Have you ever thought about seeing a therapist and turned down the idea because you couldn’t find a therapist you liked closeby, or the therapist didn’t have hours that matched with your schedule? Maybe you’re intrigued by the idea of online counseling and don’t know where to start. Ads for online counseling services are popping up everywhere lately, touting the benefits of using technology to provide a service that is usually linked to a one-on-one meeting in a private office. What is this all about?
What is online counseling? Most practitioners use this term to mean therapy that consists of mostly or entirely work through live video conferencing, email, texting or instant messaging, real-time chat, or phone service over the internet. For this post, I’m using the word online counseling to describe using a video service to connect and have sessions with a therapist who is not physically present.
What are some of the reasons people use online counseling? People utilize online therapy for a wide variety of reasons.
How do I find an online counselor? There are several companies that provide online therapy utilizing a ‘membership’ type style where you pay a fee and get access (often unlimited) to a therapist of your choosing for a set period of time, usually a month. But if you look, you’ll find that many therapists who have a brick-and-mortar office offer online services as well. If you’re seeing a therapist in person, you might want to ask if this is something they provide or are willing to look into.
What to look for in an online counselor: It can be overwhelming looking for an online therapist. In the United States where I practice, each state has one or more regulatory boards that provide laws and guidance regarding how a therapist or counselor can work online. For most states, and in my own state of Ohio, the therapist must be licensed in the state where you, the client, lives. So I can’t legally and ethically provide therapy for someone in California but can for anyone anywhere in Ohio. The laws are constantly changing, though, so keep an eye on it. Of course, it’s your therapist’s job to ensure that they are legally allowed to treat you.
If you’ve used online therapy, what has been your experience?
It seems like there's an app for everything these days. I was interviewed about this question. Here's a link to the video.
By Jen Hargreave and Jenise Harmon
Here are a few things I've learned about supporting a loved one with mental health issues:
A person suffering likely can't tell you what they need at the moment. The pain and feelings of isolation and worthlessness feel permanent, and they feel like they're drowning. Just like you wouldn't ask an actual drowning victim how you can help, don't ask a depressed person what you can do. Jump in. DO something. Saying "I'm bringing you by some dinner" is more powerful than saying "can I bring you by some dinner?" Declining help that is offered is much easier than asking for things.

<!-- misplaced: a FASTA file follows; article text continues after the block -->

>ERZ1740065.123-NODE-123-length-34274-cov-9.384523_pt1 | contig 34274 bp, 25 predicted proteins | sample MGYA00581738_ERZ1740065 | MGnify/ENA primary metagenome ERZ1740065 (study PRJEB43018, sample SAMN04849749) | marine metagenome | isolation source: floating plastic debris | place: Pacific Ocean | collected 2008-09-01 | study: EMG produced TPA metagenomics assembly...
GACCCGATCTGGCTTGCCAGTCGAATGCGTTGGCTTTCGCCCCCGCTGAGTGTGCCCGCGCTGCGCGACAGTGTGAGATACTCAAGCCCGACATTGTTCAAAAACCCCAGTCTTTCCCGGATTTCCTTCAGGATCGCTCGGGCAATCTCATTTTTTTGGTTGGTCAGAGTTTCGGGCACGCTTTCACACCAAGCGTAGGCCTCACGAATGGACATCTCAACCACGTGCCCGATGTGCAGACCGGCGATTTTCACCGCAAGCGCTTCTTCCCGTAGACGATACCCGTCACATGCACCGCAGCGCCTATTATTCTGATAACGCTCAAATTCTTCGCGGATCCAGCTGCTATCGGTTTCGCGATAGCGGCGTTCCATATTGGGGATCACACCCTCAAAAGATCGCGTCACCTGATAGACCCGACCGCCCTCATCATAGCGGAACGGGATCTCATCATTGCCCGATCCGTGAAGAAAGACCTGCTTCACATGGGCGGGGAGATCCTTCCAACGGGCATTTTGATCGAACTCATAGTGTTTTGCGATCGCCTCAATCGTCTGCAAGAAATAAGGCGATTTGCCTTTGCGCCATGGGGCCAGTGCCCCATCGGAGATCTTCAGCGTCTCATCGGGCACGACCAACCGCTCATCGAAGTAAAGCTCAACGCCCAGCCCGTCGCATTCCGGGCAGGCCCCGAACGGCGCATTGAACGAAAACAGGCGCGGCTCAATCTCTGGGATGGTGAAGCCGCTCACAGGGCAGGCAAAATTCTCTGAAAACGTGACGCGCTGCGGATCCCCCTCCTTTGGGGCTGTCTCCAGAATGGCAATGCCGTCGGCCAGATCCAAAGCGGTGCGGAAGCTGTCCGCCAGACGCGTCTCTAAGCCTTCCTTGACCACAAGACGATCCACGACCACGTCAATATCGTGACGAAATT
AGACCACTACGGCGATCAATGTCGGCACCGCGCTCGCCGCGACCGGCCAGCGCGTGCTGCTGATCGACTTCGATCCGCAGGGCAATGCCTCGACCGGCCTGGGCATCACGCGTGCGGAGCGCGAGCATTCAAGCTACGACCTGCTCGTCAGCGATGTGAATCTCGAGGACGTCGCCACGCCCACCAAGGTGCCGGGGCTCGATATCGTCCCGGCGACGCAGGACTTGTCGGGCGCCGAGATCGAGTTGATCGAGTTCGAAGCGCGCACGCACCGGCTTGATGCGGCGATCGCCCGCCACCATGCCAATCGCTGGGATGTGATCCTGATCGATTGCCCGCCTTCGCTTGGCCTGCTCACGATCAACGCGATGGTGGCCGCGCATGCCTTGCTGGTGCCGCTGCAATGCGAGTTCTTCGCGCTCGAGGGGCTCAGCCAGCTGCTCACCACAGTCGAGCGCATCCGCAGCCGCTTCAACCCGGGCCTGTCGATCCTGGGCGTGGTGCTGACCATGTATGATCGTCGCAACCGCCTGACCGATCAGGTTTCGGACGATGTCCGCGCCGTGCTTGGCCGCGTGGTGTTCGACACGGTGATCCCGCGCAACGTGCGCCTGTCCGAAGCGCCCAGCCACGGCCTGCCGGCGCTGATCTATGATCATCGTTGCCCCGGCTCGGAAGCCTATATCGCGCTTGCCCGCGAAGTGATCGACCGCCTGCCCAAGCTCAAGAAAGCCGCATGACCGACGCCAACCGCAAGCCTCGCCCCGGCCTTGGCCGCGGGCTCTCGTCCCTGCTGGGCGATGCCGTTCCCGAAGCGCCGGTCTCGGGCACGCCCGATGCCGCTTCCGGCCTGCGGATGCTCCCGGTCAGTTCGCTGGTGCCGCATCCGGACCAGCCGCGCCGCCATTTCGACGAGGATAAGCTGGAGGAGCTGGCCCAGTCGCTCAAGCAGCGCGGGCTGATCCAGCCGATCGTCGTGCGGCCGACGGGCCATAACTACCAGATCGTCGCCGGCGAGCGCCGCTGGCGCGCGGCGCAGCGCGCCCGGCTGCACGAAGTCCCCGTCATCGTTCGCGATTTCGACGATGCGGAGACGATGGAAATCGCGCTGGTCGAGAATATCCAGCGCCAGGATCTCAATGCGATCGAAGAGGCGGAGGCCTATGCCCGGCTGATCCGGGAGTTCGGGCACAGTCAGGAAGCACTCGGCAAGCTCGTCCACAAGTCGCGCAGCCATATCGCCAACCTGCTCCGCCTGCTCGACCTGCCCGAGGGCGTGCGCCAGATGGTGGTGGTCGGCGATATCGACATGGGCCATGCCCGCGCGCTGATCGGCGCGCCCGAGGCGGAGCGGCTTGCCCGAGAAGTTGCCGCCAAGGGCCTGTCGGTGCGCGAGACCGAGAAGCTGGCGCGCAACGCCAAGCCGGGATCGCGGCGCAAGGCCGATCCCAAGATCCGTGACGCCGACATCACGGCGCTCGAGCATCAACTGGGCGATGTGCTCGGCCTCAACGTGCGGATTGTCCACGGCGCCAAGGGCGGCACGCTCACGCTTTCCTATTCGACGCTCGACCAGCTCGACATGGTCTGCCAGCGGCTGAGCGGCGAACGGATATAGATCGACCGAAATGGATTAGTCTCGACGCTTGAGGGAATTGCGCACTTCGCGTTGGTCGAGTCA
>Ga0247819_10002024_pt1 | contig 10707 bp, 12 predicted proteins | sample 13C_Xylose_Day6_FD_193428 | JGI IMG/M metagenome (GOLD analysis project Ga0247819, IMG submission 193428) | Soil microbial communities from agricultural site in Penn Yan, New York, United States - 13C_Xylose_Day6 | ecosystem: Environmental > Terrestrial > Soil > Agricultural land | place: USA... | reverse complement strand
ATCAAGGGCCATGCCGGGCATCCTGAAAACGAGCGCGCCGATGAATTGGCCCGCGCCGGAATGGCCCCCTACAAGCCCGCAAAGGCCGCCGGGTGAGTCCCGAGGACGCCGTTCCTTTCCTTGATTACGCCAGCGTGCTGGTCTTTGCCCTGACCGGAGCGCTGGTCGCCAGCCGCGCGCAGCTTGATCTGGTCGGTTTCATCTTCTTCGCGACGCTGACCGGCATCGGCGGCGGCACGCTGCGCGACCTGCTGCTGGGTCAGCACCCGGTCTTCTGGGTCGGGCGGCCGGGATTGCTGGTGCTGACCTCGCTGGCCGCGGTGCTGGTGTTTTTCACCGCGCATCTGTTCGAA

Here are some links and resources to help friends and family of people suffering from depression and other mental health issues. National Alliance on Mental Illness, Help for Friends and Family Members of People with Depression,
There are many resources out there for family members and loved ones of those suffering from mental Heath issues as well. It's important to take care of yourself, too- be sure not to allow caring for another to negatively affect your health.
Weddings are stressful: there’s the cake, the location, the dress and the guest list to figure out. A great deal of time and money is spent on this major life event.
And although your wedding is something that you will remember forever, far too often couples pay more attention to the celebration of their new life together than to the nuts and bolts of their new life as a couple.
When two people make a commitment to each other, there are some important things that need to be discussed.
People seek marriage or relationship therapy for many reasons. For some people, it’s because of a crisis, such as infidelity, job loss, illness or accidents.
Others come in because they feel distant and want to grow closer, or they seek counseling before they marry to sort out any difficulties and ensure that they’re ready for life together.
Some couples simply know that something feels wrong but they don’t know what, and they want to fix it.
But once you and your partner have decided to seek counseling, how do you make the most of it? Here are six things to consider.
You will be asked to make changes in your behavior and how you think about things. But marriage counseling works. It can help people find more joy in one another. It can promote growth and healing.
Hopefully you will walk away with a better understanding of yourself, your partner, and your relationship. And these are things you can use for the rest of your life.
Jenise Harmon, LISW-S is the founder of New Wings Counseling and a licensed therapist who specializes working with individuals who struggle with depression, anxiety, personality disorders, and general life struggles.